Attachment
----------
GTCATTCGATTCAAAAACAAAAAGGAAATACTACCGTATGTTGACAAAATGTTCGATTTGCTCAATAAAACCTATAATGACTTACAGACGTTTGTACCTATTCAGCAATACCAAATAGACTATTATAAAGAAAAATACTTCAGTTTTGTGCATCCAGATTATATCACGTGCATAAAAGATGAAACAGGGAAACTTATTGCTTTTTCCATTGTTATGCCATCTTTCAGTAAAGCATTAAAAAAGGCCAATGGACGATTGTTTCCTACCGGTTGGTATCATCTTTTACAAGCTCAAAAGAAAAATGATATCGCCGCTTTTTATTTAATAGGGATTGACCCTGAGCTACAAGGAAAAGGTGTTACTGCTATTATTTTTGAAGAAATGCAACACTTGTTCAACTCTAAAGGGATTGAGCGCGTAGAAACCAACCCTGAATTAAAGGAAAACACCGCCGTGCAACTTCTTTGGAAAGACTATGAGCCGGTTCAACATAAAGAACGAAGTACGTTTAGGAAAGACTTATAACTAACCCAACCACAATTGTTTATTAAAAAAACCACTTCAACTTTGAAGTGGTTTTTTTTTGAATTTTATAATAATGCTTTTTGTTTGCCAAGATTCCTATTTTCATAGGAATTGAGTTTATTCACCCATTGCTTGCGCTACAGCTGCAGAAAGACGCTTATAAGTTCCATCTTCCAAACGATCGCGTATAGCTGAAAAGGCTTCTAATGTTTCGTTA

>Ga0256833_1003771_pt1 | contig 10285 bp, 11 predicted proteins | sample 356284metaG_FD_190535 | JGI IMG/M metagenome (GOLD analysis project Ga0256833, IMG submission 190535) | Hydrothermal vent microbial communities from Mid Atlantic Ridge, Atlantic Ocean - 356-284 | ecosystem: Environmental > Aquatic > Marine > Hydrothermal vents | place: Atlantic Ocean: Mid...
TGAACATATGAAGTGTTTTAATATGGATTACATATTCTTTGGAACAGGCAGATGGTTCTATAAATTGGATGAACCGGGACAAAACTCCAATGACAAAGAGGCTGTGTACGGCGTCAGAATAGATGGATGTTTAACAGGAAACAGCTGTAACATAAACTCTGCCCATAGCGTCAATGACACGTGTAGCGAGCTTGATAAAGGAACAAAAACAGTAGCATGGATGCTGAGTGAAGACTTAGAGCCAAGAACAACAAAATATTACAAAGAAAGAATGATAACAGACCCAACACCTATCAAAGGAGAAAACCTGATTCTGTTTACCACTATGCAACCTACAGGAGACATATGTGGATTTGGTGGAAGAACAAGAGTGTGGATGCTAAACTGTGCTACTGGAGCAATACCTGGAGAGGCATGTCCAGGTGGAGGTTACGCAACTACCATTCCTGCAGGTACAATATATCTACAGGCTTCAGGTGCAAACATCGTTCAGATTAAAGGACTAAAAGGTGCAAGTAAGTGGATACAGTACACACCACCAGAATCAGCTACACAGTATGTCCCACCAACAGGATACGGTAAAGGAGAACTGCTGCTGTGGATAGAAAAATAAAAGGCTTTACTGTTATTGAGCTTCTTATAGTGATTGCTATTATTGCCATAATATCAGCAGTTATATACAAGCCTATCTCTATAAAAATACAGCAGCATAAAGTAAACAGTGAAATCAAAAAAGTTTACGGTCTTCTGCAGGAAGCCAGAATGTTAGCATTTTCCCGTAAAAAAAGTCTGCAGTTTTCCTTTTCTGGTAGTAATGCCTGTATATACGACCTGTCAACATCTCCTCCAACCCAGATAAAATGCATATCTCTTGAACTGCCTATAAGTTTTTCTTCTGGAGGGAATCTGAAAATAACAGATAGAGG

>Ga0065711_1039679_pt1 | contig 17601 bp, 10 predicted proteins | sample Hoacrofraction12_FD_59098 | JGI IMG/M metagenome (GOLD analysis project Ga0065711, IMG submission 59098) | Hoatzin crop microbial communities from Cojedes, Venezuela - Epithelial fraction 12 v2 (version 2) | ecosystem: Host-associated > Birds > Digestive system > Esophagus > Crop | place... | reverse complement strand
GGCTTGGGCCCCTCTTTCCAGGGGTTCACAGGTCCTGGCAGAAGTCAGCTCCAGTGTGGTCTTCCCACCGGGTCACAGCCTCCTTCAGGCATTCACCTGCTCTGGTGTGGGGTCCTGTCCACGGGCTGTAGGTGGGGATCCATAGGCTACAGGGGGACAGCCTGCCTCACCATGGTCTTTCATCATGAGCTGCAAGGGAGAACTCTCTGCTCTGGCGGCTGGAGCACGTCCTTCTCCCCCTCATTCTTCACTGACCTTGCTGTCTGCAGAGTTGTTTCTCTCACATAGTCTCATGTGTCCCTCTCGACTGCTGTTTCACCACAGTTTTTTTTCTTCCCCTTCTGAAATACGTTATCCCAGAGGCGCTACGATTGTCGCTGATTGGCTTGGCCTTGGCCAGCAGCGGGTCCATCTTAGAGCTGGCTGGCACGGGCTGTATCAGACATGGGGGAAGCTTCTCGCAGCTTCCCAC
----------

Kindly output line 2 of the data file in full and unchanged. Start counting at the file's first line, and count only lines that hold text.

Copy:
>Ga0256833_1003771_pt1 | contig 10285 bp, 11 predicted proteins | sample 356284metaG_FD_190535 | JGI IMG/M metagenome (GOLD analysis project Ga0256833, IMG submission 190535) | Hydrothermal vent microbial communities from Mid Atlantic Ridge, Atlantic Ocean - 356-284 | ecosystem: Environmental > Aquatic > Marine > Hydrothermal vents | place: Atlantic Ocean: Mid...